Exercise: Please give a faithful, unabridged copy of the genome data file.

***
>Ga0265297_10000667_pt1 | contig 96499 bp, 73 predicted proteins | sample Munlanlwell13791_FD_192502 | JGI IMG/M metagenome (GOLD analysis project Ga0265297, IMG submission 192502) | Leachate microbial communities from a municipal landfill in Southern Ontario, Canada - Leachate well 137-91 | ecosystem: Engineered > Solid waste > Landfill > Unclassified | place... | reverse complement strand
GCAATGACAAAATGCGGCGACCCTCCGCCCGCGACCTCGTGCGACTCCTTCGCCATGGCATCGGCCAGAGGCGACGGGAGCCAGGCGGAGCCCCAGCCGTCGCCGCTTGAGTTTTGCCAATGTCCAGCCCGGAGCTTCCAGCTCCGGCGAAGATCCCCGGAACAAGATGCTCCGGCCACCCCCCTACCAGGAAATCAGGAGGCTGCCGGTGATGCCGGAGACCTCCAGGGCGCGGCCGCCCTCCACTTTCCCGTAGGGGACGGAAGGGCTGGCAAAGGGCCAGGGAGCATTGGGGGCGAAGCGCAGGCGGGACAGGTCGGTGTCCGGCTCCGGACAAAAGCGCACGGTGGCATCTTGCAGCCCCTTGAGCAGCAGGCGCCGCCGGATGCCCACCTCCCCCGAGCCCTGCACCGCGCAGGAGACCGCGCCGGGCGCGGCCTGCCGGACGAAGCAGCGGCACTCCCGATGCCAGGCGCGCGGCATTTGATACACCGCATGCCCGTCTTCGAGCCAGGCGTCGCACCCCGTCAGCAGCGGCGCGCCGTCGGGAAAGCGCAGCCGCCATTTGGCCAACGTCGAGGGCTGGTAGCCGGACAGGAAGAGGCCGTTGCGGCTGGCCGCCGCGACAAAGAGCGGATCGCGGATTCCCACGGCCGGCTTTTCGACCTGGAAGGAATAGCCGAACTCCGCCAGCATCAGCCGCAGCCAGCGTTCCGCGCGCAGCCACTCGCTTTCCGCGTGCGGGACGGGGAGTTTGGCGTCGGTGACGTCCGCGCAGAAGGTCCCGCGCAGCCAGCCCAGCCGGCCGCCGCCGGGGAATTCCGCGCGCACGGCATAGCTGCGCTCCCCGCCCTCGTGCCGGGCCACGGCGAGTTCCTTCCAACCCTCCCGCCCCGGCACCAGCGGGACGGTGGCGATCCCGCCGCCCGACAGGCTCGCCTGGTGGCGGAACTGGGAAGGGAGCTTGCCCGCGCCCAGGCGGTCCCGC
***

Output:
>Ga0265297_10000667_pt1 | contig 96499 bp, 73 predicted proteins | sample Munlanlwell13791_FD_192502 | JGI IMG/M metagenome (GOLD analysis project Ga0265297, IMG submission 192502) | Leachate microbial communities from a municipal landfill in Southern Ontario, Canada - Leachate well 137-91 | ecosystem: Engineered > Solid waste > Landfill > Unclassified | place... | reverse complement strand
GCAATGACAAAATGCGGCGACCCTCCGCCCGCGACCTCGTGCGACTCCTTCGCCATGGCATCGGCCAGAGGCGACGGGAGCCAGGCGGAGCCCCAGCCGTCGCCGCTTGAGTTTTGCCAATGTCCAGCCCGGAGCTTCCAGCTCCGGCGAAGATCCCCGGAACAAGATGCTCCGGCCACCCCCCTACCAGGAAATCAGGAGGCTGCCGGTGATGCCGGAGACCTCCAGGGCGCGGCCGCCCTCCACTTTCCCGTAGGGGACGGAAGGGCTGGCAAAGGGCCAGGGAGCATTGGGGGCGAAGCGCAGGCGGGACAGGTCGGTGTCCGGCTCCGGACAAAAGCGCACGGTGGCATCTTGCAGCCCCTTGAGCAGCAGGCGCCGCCGGATGCCCACCTCCCCCGAGCCCTGCACCGCGCAGGAGACCGCGCCGGGCGCGGCCTGCCGGACGAAGCAGCGGCACTCCCGATGCCAGGCGCGCGGCATTTGATACACCGCATGCCCGTCTTCGAGCCAGGCGTCGCACCCCGTCAGCAGCGGCGCGCCGTCGGGAAAGCGCAGCCGCCATTTGGCCAACGTCGAGGGCTGGTAGCCGGACAGGAAGAGGCCGTTGCGGCTGGCCGCCGCGACAAAGAGCGGATCGCGGATTCCCACGGCCGGCTTTTCGACCTGGAAGGAATAGCCGAACTCCGCCAGCATCAGCCGCAGCCAGCGTTCCGCGCGCAGCCACTCGCTTTCCGCGTGCGGGACGGGGAGTTTGGCGTCGGTGACGTCCGCGCAGAAGGTCCCGCGCAGCCAGCCCAGCCGGCCGCCGCCGGGGAATTCCGCGCGCACGGCATAGCTGCGCTCCCCGCCCTCGTGCCGGGCCACGGCGAGTTCCTTCCAACCCTCCCGCCCCGGCACCAGCGGGACGGTGGCGATCCCGCCGCCCGACAGGCTCGCCTGGTGGCGGAACTGGGAAGGGAGCTTGCCCGCGCCCAGGCGGTCCCGC